Now, less than a month later, and with additional errors already identified prior to auditors even beginning their work, County Executive Abele is calling for the County Board to partner with him on comprehensive reform to the County’s pension system. The county executive released the following statement:

“The challenges facing Milwaukee County’s pension system have existed for decades. While benefits for current retirees are safe, the complicated nature of the system itself, combined with governance complexities, decades worth of partial fixes, and ballooning costs related to overly generous benefits we could never afford, has led us to a situation where our current system is not sustainable in the long term.

“I understand that the continued discussion around our flawed pension system, and the potential impact on earned benefits, can be upsetting and confusing for employees and retirees. To be clear, they did nothing wrong. Protecting the benefits our workforce earned is my top priority as we navigate this process. They’ve earned my trust and I hope to keep theirs by communicating our progress on this in an honest and transparent way.

“I’ve worked to make improvements to this system over the past six years because it was the right thing to do for workers, retirees, and the taxpayers. We increased transparency, decreased the amortization period from 30 years to 20 years, and worked with the Pension Board to approve an upcoming adjustment to lower the assumed rate of return from 8 percent to 7.5 percent by 2019. The County has also decreased our unfunded healthcare liabilities by more than half a billion dollars and created a debt reserve, which was used to help to offset a multi-million dollar error made by the County’s actuary.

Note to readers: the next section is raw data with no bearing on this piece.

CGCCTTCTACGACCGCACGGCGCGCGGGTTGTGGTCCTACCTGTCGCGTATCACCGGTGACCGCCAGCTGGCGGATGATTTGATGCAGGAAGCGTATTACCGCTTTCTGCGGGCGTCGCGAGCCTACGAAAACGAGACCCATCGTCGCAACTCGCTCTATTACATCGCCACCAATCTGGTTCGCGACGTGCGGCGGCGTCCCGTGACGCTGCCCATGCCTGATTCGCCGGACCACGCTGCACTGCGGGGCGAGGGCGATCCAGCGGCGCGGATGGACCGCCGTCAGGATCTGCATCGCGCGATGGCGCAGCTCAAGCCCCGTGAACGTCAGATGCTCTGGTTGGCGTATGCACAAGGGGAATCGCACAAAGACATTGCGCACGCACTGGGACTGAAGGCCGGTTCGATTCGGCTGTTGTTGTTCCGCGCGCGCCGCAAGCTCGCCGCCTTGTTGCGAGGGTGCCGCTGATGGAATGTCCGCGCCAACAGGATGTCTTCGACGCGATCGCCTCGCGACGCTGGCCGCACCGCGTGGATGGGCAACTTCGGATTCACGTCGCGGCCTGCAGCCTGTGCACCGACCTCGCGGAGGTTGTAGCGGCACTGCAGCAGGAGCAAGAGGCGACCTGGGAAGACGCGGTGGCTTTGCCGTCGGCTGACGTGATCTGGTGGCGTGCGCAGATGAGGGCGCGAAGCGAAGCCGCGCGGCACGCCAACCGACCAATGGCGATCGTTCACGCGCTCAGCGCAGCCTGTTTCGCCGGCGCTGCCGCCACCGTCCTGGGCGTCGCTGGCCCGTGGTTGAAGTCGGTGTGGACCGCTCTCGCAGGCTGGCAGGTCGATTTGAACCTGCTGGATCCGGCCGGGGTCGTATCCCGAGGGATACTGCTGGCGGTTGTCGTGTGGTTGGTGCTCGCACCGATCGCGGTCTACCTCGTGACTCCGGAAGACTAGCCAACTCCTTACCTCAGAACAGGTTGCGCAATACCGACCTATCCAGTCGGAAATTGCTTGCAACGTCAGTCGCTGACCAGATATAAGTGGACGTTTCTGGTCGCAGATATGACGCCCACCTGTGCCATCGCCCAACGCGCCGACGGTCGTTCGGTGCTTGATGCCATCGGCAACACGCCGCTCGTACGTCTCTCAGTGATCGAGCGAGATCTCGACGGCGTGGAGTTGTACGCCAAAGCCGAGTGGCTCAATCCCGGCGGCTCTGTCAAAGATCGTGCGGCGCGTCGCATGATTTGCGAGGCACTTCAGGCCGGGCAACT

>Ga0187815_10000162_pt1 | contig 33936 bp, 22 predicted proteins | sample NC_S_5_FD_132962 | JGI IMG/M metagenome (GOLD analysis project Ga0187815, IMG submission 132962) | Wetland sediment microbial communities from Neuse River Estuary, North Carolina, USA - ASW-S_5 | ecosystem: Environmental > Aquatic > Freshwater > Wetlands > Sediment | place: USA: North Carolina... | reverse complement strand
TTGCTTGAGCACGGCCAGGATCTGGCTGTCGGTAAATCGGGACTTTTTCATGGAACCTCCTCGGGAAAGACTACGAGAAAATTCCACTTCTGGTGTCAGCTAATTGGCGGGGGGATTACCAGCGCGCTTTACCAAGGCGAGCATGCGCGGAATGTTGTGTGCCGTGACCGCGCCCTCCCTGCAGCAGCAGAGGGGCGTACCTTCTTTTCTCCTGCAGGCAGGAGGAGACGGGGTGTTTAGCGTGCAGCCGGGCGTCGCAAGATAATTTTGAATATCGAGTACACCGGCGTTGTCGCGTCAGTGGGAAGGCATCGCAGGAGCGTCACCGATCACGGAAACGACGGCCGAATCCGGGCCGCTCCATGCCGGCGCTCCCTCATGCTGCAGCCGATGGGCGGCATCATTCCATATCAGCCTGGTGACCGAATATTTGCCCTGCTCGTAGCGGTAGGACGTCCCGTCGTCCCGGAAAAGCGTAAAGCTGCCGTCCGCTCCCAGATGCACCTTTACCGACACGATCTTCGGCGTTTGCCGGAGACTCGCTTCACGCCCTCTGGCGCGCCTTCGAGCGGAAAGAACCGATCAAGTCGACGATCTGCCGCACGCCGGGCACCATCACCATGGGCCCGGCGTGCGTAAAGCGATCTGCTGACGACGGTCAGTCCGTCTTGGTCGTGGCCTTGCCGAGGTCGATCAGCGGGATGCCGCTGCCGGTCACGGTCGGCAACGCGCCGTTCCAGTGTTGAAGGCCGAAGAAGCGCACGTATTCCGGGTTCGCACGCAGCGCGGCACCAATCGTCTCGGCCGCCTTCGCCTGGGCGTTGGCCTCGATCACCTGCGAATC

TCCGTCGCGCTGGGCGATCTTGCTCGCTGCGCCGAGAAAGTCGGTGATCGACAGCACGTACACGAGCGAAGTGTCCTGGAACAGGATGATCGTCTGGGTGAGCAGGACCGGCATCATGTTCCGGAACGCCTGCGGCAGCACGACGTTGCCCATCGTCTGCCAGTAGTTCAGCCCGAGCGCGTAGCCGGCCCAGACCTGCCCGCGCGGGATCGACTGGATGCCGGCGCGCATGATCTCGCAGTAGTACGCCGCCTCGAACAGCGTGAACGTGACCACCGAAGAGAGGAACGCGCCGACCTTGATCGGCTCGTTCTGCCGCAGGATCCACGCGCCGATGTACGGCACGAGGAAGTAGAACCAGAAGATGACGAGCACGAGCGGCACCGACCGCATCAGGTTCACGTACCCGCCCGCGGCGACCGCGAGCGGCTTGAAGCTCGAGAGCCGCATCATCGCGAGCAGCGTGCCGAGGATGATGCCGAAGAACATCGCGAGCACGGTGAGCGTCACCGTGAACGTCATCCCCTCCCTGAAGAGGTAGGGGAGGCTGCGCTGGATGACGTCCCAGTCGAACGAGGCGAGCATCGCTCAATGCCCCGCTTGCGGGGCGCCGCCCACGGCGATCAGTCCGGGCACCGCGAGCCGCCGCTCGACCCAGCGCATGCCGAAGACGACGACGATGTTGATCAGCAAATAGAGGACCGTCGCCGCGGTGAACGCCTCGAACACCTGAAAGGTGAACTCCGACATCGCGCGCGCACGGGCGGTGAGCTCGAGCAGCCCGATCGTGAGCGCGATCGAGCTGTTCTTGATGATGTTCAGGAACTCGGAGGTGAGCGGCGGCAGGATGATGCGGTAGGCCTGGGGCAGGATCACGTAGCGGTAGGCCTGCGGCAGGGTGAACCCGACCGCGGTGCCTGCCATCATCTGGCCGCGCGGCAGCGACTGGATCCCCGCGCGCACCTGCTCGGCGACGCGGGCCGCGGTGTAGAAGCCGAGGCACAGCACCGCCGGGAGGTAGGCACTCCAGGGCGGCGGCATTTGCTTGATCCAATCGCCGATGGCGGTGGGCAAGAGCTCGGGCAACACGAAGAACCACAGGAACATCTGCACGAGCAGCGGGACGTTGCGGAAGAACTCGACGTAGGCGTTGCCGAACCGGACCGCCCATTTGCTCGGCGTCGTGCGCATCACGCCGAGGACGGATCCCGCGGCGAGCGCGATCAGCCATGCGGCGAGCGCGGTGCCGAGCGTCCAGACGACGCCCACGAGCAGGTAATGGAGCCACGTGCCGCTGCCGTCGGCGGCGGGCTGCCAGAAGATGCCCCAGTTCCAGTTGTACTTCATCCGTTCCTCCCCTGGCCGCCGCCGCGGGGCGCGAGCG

“Even still, we face significant long-term challenges. While the County is now 100 percent funded on normal pension costs (i.e., the benefits currently being earned by employees), our unfunded liability related to previously earned benefits and controversial benefit enhancements like the backdrop is skyrocketing. Every year since taking office I have funded the Pension Board’s requests to fill this gap through a combination of tax levy and departmental revenues.

“The unfunded liability, related to retiree benefits offered long before 2011, is beyond our control. The County’s obligation to cover the pension system’s annual unfunded liabilities has increased by 360 percent since I took office, from $10.1 million in 2011 to an expected $46.8 million in 2017. Again, this liability is related to benefits already earned by retirees, not the benefits of current employees. This number would have been much higher had we not implemented reforms.